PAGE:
These are aztec brownies, which means they have a little kick to them which I thought was appropriate considering the cooking method.  If you dont like spicy food, or are just a boring old traditionalist then feel free to leave them out, but I promise you it isnt overpowering.

You will need:

  • 1/4 cup grass-fed butter (or coconut oil if butter is not an option)
  • 2 medium sweet potatos
  • 1/2 teaspoon baking powder
  • 1 teaspoon vanilla extract
  • 1/2 cup honey (you can add more to taste)
  • 1/4 teaspoon cayenne pepper
  • 1 teaspoon saigon cinnamon
  • 3 eggs
  • 3 tablespoons coconut flour
  • 3 tablespoons unsweetened cocoa powder (less if you dont like want a strong dark chocolate flavor)
  • 4 ounces of baking chocolate- no i dont have a scale, I just used the whole bar…ya know…figure it out
  • 3/4 cup Enjoy Life chocolate chips
  • dash of salt

triple chocolate = triple delicious…also there is a pen, don’t put that in the brownies

Ok, time to start your grill.  I used 3/4 of a chimney of pure hardwood charcoal and made a fire in half of the Weber 22 inch grill.  Slice your sweet potatoes in half and brush them with olive oil, then throw ’em on the grill, I cooked mine off to the side of the direct flame so they wouldn’t totally burn.  Just cook them until they “give” on the sides, even if you are an amateur cook you can squeeze a tater and tell if it is done.

Feel free to start making your batter while your taters are cooking, takes about 20-25 minutes.  Melt the chocolate bar and the butter together, then whisk them with the other wet ingredients.  I strongly recommend having an electric mixer here unless you want a really good upper body workout.  After you incorporate all of your dry ingredients, except for the chocolate chips, and mix some more, you can get started on your sweet potatoes.  If you’re smart, and I am not, you will wait until they have cooled completely to try to scrape the flesh away from the skin, but I was in a hurry.

I put my sweet potato flesh and my batter mixture into a Ninja, but you can use a blender or food processor.  This gets all the chunks out…super duper important!  Next I set up the pan…I am not sure if this is paranoid or genius but I put a 7×11 Pyrex baking dish into a foil pan so that they brownies wouldn’t burn on the bottom from being directly on the heat, and so my pan wouldn’t get ruined.  I know…I thought of everything!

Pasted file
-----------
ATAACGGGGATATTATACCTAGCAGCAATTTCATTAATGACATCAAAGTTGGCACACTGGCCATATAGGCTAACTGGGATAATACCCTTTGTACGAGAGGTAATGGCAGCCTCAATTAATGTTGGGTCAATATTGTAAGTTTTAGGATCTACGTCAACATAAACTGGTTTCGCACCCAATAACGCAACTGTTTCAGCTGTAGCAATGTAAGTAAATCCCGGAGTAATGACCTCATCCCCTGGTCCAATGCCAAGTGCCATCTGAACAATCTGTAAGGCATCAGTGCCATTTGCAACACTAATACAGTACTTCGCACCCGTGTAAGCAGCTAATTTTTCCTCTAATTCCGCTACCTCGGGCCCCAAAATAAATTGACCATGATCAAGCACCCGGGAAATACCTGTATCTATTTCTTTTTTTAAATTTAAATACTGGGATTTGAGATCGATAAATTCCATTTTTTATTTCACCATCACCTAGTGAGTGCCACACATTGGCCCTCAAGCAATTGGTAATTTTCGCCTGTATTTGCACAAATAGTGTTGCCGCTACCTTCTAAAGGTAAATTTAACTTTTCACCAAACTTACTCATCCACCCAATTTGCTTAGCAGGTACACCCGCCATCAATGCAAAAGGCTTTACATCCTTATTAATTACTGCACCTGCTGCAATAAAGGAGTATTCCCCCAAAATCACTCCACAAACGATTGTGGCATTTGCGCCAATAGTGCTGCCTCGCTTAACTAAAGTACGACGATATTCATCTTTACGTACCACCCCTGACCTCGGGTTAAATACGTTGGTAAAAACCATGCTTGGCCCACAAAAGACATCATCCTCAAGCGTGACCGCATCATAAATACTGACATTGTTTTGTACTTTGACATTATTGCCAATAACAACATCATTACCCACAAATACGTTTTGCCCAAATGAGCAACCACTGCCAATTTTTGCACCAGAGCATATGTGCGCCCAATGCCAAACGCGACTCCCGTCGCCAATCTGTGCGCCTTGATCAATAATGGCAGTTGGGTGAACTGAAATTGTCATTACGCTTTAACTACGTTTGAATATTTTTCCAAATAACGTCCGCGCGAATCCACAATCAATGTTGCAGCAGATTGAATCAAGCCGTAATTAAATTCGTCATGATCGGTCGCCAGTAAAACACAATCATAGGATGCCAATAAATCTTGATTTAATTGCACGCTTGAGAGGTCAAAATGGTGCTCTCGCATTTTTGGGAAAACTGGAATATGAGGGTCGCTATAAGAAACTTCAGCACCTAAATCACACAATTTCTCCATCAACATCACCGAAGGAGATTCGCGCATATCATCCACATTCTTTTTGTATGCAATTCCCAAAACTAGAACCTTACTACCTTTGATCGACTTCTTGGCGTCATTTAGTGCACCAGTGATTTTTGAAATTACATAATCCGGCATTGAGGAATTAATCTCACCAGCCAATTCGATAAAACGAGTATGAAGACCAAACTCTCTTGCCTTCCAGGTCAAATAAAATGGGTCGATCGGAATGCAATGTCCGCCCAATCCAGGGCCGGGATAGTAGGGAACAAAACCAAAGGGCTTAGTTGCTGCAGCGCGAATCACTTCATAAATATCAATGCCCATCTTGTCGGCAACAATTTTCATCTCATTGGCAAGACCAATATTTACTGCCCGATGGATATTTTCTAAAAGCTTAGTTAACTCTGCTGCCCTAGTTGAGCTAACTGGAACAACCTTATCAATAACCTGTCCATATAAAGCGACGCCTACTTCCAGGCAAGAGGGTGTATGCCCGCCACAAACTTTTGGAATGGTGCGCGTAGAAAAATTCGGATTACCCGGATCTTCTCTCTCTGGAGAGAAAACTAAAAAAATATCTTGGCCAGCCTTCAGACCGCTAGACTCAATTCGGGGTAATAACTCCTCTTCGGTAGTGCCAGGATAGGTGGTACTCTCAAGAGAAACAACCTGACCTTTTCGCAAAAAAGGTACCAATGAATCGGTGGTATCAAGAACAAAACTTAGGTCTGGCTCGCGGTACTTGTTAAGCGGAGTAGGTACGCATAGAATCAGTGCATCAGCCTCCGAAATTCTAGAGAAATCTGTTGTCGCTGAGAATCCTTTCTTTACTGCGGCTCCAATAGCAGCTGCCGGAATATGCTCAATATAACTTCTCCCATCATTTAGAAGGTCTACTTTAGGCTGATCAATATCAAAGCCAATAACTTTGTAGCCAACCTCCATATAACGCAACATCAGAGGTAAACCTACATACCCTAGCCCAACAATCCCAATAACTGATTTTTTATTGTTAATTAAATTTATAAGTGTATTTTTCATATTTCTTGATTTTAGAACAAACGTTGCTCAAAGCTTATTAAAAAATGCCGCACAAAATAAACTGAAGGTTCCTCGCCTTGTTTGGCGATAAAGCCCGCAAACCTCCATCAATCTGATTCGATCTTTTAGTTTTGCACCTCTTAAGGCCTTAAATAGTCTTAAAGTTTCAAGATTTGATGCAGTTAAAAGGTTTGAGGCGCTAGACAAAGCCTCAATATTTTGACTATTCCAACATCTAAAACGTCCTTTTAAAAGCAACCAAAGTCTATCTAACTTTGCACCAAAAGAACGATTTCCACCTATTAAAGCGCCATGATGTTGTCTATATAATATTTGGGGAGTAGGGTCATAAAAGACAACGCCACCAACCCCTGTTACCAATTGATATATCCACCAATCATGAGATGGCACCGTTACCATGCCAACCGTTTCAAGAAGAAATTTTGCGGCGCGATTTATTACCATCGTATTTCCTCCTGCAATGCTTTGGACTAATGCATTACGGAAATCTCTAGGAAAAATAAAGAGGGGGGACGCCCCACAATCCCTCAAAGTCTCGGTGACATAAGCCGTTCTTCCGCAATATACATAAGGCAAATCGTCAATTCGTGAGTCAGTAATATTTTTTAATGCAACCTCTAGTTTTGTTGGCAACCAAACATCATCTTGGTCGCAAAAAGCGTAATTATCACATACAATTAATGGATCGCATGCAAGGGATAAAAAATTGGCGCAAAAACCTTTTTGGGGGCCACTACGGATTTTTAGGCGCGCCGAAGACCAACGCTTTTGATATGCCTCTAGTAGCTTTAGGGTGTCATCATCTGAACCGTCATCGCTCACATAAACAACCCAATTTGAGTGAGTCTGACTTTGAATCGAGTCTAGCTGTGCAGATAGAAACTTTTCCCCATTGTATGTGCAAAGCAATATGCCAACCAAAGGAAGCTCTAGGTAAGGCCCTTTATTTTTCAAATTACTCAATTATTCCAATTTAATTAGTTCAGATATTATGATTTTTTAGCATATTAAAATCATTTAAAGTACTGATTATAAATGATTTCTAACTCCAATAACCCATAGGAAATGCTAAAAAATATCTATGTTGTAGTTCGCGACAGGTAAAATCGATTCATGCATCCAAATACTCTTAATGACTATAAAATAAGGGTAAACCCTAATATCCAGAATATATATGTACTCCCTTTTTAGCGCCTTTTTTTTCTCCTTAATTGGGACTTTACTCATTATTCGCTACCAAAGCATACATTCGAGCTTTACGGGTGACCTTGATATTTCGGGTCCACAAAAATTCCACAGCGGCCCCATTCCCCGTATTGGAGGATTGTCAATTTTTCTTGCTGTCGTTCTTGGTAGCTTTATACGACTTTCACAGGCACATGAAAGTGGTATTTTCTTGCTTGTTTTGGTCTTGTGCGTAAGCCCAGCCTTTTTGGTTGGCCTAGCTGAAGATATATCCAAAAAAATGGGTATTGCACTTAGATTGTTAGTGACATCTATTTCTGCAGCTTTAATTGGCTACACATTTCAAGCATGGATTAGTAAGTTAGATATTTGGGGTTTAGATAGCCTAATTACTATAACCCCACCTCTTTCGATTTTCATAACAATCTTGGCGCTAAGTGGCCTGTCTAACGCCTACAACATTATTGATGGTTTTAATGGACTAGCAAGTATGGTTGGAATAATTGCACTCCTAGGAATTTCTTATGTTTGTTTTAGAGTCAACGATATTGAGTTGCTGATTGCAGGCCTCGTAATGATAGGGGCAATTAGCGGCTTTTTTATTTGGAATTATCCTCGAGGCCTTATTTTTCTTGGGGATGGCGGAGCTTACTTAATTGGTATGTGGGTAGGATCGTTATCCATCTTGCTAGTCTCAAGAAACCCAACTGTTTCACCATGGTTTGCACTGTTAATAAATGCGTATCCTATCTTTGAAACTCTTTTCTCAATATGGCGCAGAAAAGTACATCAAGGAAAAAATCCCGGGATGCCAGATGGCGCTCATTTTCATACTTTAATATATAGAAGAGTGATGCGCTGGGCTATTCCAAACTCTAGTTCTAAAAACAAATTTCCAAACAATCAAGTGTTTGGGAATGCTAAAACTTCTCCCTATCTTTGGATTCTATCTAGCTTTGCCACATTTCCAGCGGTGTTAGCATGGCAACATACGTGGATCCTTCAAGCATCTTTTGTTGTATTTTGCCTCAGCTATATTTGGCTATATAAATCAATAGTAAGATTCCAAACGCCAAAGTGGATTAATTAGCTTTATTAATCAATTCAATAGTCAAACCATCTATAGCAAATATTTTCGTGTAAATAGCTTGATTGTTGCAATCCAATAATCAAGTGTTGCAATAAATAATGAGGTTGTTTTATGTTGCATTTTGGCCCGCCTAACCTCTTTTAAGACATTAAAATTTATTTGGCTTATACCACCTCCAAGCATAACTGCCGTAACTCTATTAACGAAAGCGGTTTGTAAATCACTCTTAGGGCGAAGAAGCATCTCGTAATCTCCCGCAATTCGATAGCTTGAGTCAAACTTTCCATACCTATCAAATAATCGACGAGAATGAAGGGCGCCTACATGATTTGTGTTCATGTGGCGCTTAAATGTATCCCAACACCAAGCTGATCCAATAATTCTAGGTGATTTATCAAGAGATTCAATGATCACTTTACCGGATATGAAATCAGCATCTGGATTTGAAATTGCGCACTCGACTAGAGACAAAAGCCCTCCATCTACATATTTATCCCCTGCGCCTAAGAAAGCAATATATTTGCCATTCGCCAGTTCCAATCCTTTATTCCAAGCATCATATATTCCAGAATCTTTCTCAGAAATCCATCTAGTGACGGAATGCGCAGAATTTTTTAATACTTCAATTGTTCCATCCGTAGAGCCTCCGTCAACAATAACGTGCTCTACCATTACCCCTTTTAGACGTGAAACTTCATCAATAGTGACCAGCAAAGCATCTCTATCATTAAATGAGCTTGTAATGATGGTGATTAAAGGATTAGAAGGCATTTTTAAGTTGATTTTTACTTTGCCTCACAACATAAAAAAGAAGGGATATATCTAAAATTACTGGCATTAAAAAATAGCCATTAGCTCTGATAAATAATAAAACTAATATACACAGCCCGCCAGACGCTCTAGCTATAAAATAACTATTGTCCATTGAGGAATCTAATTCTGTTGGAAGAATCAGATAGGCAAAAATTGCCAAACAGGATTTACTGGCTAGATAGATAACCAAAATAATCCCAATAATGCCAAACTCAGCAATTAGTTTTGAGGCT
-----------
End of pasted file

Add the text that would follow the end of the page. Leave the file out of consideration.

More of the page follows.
my setup

I put some foil in the bottom too, so there is actually a space between the Pyrex and the foil.  Also the handles rest nicely on the edges.  How freaking awesome is that?

Don’t forget to lick these clean!

Next step is so easy a caveman could do it, I greased my pan with some coconut oil, poured the batter in and mixed in most of my chocolate chips.  I reserved a few for sprinkling over the top just because it looks pretty.

oh look my shadow!

Before you throw these babies onto the grill, check your coals.  You might need to add more to heat it up.  You should be able to hold your hand over them for at least ten seconds, but they should still be hot.  If yours arent add in another 1/3 of a chimney full and check the temp again.  If you’re one of those a-holes that uses a gas grill then you could set it to 350 and bake for 25ish minutes.  This is of course where the art of grilling comes in because they will have different cook times at different temps, you have to do the high-tech “butter knife shoved in the middle” test to see if they are done.  Mine took about 35 minutes, if yours are cooking too fast on the outsides but raw in the middle you can move them off of the direct heat to finish.

I suppose you could bypass this and just bake them in the oven, but if you wanted to do that you could have just found a regular recipe on a site that isn’t about grilling.

oh yeah baby!

On a side note…I think i have a sweating problem…I dress in very comfortable clothes because it is hot as hell here in Virginia and I see people with long sleeves, jeans, and knee-high boots on.  How in the hell aren’t these women sweaty in all those clothes.? I am wearing freaking moisture wicking fabric and I still feel nasty!  Jeez

Addendum: store these brownies uncovered in a microwave or oven.  If you cover them tightly they get soggy. You can of course solve this problem by eating them all in one sitting.


Posted by on September 6, 2012 in Barbeque, Dessert, Favorites, Random